Wednesday, July 19, 2006


I listen to WNYC often. This morning, listening to the Brian Lehrer show, I heard him interview Wallace Shawn, the actor and playwright, son of William Shawn, the long-time revered editor of THE NEW YORKER. Wallace Shawn read from a dramatic monologue he wrote, "The Fever." Well, frankly, it sucked. Trite, inelegantly written, full of platitudes, it made me think that if he were not the son of such an eminent literary figure he would be just another guy of mediocre talent trying to make it in theater. He was not a particularly articulate speaker either. Sigh.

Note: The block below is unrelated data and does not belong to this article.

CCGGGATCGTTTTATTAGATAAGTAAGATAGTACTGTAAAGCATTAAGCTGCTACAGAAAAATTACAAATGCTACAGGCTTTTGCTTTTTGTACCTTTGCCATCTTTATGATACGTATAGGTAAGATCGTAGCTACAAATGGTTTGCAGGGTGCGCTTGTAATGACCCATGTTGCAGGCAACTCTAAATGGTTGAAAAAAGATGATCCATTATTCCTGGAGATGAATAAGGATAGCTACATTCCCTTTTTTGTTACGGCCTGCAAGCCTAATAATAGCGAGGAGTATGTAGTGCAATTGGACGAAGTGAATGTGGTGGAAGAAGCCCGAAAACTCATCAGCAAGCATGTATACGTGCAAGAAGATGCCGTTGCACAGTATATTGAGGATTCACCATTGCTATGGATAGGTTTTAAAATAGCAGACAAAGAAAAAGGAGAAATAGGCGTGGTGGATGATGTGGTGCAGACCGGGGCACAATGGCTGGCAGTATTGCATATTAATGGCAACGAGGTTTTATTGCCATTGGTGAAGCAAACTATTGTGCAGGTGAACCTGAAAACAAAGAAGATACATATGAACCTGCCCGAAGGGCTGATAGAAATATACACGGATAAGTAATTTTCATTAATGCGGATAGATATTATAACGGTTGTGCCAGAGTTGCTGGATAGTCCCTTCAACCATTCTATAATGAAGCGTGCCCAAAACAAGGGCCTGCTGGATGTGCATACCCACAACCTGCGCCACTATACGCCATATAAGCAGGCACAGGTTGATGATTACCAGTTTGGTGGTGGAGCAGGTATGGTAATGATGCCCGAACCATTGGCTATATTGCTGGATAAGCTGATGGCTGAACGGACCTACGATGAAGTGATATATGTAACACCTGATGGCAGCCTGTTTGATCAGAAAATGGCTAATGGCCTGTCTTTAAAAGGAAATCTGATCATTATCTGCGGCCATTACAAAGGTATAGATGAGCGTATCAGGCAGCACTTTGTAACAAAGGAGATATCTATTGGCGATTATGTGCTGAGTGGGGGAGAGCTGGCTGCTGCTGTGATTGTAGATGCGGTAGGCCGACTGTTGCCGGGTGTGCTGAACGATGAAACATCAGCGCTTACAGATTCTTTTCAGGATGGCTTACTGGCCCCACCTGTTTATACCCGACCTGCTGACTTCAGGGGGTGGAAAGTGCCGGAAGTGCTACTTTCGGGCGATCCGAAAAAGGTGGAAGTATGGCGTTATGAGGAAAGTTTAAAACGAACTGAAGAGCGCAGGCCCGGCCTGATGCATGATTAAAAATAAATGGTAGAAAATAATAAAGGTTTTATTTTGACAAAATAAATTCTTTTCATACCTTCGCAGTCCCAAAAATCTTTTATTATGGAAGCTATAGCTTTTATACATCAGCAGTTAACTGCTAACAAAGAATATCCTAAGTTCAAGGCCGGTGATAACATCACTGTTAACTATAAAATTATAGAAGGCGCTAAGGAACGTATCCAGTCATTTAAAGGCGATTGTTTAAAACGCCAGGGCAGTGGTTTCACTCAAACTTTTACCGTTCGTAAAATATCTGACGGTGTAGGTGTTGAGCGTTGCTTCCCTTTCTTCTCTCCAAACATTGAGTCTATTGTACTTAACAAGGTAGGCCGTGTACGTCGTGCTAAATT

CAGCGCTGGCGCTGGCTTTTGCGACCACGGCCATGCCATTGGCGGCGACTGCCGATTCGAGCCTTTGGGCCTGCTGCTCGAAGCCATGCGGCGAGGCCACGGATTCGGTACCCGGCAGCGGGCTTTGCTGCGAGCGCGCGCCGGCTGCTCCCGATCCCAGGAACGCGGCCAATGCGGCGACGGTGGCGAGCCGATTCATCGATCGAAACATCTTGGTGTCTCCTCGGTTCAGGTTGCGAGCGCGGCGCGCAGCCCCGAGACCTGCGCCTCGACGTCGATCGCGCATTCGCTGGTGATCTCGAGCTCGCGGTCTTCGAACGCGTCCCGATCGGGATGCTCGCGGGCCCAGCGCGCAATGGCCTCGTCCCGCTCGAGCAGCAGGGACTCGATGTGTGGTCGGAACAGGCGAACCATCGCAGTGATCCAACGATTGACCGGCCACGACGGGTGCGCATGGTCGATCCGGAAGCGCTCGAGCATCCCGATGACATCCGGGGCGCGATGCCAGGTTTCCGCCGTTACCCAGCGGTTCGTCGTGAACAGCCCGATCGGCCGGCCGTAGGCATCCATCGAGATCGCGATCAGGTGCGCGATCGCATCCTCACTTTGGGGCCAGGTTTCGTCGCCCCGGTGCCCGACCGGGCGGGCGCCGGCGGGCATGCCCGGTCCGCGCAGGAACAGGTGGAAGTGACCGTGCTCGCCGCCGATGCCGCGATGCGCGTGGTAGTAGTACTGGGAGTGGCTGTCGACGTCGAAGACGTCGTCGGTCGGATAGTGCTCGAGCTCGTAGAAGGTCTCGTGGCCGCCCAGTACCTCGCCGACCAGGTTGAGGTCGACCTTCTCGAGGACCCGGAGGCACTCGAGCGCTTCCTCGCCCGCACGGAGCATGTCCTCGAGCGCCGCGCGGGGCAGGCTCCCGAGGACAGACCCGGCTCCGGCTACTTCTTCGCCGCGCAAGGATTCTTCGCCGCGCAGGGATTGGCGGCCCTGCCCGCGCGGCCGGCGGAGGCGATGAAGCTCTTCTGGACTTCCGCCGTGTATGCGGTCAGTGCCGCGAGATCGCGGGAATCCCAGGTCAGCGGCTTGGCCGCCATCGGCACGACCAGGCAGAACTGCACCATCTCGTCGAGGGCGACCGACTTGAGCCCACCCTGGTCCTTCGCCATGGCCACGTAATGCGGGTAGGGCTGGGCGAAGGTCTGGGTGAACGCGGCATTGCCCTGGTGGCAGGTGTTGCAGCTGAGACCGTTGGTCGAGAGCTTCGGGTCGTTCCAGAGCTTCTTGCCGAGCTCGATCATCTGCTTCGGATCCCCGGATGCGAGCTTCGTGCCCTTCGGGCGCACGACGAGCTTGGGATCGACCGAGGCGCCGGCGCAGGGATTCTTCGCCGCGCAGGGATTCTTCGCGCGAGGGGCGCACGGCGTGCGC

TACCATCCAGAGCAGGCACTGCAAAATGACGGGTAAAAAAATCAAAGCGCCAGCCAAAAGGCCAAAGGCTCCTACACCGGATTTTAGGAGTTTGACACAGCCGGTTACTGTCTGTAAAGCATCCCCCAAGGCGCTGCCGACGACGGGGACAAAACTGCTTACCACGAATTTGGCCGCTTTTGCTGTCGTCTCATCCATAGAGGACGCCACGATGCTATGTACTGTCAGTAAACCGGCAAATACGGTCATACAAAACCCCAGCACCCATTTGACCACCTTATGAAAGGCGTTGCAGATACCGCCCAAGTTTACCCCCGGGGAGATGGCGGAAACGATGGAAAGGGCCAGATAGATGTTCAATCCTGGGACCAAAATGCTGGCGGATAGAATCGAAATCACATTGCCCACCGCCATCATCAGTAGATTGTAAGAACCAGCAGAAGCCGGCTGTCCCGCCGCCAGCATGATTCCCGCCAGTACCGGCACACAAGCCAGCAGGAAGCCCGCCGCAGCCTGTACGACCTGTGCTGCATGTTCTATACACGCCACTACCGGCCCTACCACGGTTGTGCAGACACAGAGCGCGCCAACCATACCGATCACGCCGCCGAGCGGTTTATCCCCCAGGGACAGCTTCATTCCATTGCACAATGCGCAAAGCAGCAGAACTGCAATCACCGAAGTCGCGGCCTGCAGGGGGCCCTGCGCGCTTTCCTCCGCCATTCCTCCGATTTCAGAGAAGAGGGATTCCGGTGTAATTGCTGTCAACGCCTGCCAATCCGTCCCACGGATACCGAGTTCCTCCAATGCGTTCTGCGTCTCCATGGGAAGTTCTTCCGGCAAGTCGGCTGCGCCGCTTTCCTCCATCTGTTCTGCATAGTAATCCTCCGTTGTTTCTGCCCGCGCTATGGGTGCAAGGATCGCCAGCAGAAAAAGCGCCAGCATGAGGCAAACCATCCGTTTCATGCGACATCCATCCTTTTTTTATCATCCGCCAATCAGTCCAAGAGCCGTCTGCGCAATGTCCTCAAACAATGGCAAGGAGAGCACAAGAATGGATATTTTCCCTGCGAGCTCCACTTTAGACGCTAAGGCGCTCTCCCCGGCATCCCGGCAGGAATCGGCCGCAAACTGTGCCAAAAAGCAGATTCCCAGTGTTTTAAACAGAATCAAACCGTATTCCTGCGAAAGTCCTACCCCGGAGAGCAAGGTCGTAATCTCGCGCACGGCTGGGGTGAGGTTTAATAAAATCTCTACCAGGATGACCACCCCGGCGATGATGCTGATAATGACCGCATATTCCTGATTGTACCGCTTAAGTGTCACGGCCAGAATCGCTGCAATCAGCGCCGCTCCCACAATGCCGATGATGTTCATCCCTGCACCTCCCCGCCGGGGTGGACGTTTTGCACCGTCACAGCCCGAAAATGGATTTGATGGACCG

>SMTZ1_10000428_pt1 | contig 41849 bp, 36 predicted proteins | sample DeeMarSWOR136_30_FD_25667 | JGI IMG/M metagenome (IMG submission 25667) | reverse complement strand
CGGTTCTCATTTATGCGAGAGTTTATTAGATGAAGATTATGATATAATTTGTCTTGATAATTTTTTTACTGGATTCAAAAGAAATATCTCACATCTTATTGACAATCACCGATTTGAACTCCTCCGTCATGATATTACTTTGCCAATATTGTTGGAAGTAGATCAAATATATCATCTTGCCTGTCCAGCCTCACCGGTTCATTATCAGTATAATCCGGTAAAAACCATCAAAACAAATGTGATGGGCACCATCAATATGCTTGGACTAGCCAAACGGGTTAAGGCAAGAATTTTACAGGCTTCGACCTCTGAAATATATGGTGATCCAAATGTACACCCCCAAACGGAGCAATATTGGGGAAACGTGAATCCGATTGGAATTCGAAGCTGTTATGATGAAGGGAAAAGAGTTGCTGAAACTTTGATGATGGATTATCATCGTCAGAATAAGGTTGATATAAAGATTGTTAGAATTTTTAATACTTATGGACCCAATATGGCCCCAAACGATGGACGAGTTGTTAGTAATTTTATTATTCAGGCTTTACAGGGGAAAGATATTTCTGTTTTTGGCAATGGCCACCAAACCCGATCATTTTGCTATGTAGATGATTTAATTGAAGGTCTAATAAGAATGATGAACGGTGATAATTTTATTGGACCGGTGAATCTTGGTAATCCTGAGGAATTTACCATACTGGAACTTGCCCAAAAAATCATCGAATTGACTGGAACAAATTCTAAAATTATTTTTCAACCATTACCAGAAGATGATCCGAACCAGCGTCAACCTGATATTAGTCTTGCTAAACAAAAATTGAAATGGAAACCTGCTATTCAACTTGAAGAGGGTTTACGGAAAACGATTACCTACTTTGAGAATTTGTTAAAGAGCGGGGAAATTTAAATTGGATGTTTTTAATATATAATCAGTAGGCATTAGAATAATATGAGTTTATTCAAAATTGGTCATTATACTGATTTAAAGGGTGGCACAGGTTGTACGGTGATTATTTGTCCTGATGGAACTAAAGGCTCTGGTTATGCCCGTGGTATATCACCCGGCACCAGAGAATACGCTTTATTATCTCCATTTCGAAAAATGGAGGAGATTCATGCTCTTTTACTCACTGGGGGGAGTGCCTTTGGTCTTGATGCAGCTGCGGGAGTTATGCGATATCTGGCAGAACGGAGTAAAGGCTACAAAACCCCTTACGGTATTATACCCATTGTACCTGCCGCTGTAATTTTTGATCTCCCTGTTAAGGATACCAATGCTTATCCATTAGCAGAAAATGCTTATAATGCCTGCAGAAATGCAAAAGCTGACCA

Years ago I taught the son of a very famous composer. The kid had no time whatsoever. He was utterly ordinary, even defective, musically speaking. Yet his father seemed clueless; he was actually delusional about his son's talent. Or maybe it was just parental excitement and support. Maybe I read too much into such things. Yet his son ended up a musician, a pop musician. Connections are everything, especially when talent is negligible.

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